> Spirituality > Personal Growth

Four-Letter Words

August 20, 2009 | by Rabbi Leiby Burnham

Is there anything wrong with swearing?

Danny finally sank into bed at 2 AM. He was exhausted from a hard day mowing lawns in the merciless sun, dinner and bedtime rituals with his three little ones, topped off with hours in front of a computer doing online courses. Just as he was drifting off into a blissful sleep, he remembered, "I left the cell phone on the counter and need it charged for tomorrow."

Stumbling through the dark house to the kitchen, he slammed his toe into the foot of a chair someone had carelessly left in middle of the hallway. A searing arc of pain shot from his foot to his brain, exploding somewhere above his left eye.

The pain was excruciating, but he remembered the advice of the good doctor. "#%@^!" He began to swear repeatedly, feeling the pain drain away. He got caught up in the cathartic exercise and continued a little bit louder. By now the pain had almost subsided, but suddenly he heard a voice behind him. "Daddy why are you saying bathroom words?"

How was he supposed to explain to his seven-year-old daughter that it was actually medicinal? She probably wouldn't understand the logic advocated by Keele University psychologist Richard Stephens who, after intensive research, said, "I would advise people, if they hurt themselves, to swear." She had no idea that dozens of prestigious newspapers and journals positively bubbled about the brilliance of this landmark study. TIME, the Scientific American, Reuters, Science News, US News and World Report -- the therapeutic benefits of swearing was practically a worldwide consensus.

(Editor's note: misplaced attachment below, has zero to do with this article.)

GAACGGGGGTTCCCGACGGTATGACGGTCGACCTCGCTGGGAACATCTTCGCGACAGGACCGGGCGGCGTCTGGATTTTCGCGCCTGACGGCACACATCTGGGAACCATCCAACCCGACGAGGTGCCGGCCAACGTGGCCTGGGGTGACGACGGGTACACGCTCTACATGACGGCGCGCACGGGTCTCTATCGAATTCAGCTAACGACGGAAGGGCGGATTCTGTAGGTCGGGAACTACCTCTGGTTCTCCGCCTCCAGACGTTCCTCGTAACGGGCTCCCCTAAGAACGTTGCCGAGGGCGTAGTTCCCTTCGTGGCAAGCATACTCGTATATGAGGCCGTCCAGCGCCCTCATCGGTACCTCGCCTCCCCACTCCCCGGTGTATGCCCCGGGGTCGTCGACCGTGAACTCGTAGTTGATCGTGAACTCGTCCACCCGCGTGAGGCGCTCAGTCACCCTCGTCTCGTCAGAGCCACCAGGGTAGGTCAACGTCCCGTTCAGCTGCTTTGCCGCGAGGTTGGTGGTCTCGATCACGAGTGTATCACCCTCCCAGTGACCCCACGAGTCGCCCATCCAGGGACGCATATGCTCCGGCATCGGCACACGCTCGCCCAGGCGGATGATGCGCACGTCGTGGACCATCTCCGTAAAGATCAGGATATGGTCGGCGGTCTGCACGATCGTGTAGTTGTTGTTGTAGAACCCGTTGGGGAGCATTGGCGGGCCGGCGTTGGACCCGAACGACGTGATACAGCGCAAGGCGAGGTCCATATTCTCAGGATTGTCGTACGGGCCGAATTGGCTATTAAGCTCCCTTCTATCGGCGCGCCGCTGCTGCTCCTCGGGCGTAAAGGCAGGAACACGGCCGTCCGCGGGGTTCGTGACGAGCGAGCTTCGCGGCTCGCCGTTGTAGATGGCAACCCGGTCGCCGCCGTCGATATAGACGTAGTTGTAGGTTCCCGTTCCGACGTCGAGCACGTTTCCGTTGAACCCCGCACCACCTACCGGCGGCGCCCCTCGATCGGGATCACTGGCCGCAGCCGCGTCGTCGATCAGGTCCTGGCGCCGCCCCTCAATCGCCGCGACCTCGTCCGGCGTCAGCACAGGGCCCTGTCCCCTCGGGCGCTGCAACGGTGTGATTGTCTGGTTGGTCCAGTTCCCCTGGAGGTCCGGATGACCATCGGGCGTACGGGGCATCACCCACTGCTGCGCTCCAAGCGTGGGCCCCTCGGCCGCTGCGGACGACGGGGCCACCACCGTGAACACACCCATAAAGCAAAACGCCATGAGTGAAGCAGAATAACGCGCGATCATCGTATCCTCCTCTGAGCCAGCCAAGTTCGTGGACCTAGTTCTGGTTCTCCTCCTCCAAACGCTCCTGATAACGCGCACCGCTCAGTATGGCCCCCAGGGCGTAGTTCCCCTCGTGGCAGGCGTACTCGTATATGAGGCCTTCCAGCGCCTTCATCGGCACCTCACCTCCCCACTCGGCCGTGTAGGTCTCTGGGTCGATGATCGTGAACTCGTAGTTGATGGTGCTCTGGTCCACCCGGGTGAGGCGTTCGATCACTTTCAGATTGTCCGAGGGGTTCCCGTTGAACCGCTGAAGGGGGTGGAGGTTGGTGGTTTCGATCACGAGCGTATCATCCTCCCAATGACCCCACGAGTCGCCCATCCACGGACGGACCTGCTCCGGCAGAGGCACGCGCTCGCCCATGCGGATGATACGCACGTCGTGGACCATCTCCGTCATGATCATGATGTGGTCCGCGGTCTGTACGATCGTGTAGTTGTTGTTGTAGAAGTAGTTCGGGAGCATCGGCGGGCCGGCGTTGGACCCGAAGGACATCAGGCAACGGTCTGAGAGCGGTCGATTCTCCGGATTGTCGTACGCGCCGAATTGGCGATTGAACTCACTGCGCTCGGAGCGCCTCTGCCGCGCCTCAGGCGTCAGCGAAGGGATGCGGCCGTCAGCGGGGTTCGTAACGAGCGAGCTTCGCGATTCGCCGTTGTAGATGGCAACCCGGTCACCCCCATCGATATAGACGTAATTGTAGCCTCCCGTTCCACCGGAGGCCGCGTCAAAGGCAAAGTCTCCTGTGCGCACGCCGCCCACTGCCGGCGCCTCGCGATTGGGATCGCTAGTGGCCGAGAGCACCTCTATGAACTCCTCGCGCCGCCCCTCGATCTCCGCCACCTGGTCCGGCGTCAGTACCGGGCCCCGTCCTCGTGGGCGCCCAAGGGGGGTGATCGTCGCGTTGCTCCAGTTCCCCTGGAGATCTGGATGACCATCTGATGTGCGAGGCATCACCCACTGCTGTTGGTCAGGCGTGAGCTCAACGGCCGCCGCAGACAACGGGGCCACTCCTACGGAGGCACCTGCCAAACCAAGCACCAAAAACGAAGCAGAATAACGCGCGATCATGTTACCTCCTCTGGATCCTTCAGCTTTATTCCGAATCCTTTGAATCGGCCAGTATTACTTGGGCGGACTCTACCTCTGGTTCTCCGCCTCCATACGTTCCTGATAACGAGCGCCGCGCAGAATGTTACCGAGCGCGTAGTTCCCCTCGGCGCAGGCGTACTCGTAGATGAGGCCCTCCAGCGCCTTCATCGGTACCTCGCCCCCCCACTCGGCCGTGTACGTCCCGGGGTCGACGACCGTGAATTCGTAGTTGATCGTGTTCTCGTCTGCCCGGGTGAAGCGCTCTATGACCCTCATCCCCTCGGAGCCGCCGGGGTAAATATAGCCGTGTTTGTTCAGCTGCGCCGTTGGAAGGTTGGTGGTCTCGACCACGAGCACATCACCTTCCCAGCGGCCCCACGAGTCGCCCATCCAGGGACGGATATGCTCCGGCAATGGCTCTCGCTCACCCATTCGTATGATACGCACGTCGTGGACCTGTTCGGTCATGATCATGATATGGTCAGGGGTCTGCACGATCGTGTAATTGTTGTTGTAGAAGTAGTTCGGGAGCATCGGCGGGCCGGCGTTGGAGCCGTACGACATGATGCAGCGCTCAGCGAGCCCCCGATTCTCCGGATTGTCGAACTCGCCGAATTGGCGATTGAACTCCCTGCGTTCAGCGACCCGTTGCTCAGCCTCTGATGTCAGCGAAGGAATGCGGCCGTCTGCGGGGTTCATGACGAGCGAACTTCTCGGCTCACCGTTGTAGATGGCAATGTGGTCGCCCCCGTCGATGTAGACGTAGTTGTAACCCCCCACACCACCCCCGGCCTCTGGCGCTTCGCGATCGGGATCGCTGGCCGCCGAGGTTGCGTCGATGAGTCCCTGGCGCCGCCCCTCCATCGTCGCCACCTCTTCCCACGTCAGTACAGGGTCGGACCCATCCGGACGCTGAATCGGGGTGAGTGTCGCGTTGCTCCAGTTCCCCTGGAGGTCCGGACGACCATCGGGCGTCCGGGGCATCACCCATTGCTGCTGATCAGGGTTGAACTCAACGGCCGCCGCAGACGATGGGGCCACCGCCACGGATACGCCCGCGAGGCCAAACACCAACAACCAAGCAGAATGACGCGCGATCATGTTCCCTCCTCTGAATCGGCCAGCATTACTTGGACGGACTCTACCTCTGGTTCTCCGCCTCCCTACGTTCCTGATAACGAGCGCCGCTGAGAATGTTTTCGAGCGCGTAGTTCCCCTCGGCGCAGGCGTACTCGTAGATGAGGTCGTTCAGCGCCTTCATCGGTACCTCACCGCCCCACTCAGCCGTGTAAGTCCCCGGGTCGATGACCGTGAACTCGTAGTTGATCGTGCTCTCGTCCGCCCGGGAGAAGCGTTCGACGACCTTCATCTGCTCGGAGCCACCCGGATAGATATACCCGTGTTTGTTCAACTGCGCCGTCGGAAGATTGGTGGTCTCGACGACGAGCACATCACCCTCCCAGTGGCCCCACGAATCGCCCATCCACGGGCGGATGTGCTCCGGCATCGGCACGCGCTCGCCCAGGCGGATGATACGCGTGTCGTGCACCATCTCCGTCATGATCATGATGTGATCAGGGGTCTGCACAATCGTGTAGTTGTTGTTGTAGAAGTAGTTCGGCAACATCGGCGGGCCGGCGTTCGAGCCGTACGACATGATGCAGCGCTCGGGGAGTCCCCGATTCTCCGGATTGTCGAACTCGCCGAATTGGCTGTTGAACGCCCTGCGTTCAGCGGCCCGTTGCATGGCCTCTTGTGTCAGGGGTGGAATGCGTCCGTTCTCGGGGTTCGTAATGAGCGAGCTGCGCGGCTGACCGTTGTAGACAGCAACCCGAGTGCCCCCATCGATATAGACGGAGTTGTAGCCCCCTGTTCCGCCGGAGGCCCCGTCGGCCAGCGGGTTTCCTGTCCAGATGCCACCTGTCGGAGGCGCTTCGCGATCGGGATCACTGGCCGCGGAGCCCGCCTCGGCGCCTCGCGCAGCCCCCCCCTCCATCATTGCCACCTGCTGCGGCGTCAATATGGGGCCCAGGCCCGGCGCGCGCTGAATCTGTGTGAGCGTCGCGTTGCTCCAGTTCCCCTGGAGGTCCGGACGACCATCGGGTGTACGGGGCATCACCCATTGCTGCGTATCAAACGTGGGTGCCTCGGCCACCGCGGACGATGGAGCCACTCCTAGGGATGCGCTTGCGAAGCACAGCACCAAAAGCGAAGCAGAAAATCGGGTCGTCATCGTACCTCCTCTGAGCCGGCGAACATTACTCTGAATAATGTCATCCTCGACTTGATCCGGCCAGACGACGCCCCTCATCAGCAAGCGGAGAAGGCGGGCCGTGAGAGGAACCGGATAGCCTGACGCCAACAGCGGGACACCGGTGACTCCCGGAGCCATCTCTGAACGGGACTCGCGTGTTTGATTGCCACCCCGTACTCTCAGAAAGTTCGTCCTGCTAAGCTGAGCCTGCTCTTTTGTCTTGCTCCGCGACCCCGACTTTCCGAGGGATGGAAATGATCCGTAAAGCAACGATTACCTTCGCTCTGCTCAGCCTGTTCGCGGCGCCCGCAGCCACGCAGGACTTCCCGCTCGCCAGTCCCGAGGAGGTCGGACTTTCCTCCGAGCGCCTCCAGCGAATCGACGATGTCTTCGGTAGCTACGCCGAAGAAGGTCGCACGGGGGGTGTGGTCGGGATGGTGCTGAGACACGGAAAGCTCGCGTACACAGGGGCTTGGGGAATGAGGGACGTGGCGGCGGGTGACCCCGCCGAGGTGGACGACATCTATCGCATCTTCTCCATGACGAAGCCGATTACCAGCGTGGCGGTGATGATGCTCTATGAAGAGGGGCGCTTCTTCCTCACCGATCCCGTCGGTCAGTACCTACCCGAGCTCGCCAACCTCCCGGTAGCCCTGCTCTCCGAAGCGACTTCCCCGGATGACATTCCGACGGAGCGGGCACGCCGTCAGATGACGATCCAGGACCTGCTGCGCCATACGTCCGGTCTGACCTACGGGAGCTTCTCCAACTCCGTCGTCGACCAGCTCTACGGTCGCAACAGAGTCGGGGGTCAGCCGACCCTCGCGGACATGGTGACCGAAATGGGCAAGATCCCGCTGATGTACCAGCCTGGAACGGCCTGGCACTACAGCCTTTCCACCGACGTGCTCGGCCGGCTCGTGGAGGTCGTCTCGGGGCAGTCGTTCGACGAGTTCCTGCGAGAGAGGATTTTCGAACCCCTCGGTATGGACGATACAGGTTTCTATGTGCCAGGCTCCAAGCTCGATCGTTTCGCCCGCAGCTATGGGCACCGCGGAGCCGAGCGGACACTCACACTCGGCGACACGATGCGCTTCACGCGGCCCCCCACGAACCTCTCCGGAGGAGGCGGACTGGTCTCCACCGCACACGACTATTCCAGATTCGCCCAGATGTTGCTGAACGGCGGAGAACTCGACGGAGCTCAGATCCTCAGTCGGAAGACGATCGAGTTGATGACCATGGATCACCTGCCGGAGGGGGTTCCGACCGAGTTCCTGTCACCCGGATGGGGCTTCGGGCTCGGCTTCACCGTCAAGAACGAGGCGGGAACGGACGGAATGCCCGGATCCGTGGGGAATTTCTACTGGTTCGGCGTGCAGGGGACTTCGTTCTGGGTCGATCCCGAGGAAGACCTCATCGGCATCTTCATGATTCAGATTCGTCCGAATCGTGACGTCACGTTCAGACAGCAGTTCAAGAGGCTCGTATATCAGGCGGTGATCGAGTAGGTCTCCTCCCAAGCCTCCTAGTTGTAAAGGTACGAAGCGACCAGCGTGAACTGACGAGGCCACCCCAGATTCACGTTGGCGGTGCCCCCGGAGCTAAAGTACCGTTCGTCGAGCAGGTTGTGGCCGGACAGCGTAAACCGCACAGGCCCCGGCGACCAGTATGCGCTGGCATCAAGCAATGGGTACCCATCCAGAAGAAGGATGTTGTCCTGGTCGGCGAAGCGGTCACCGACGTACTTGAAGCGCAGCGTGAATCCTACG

Swearing out loud enabled them to keep their hands in the freezing water for 40 seconds longer, and experience less pain, fear, and anxiety.

The study involved a group of college students who put their hands in ice water to see how they tolerated the pain. When they were allowed to shout out their favorite swearword, they were able to keep their hands in the freezing water for 40 seconds longer, and reported experiencing less pain, fear, and anxiety than when they did the identical experiment without swearing. Interestingly, women had a more favorable response to swearing than men, which the researchers explained was based on the fact that men curse more than women, reducing some of its curative powers.

Based on this idea, Harvard psychologist Steven Pinker said, "That's one of the reasons that I think people shouldn't overuse profanity. It's not because I'm a prude, but because it blunts swearwords of their power when you do need them. You should save them for just the right occasions."

The ice-water study is based on the presupposition that there is nothing morally wrong or harmful with swearing. I'm sure we could do studies to show that people who smash crystal vases against the wall or slap someone across the face feel less pain when putting their hands in ice-water. We don't because we all know they're harmful.

Is there anything wrong with swearing?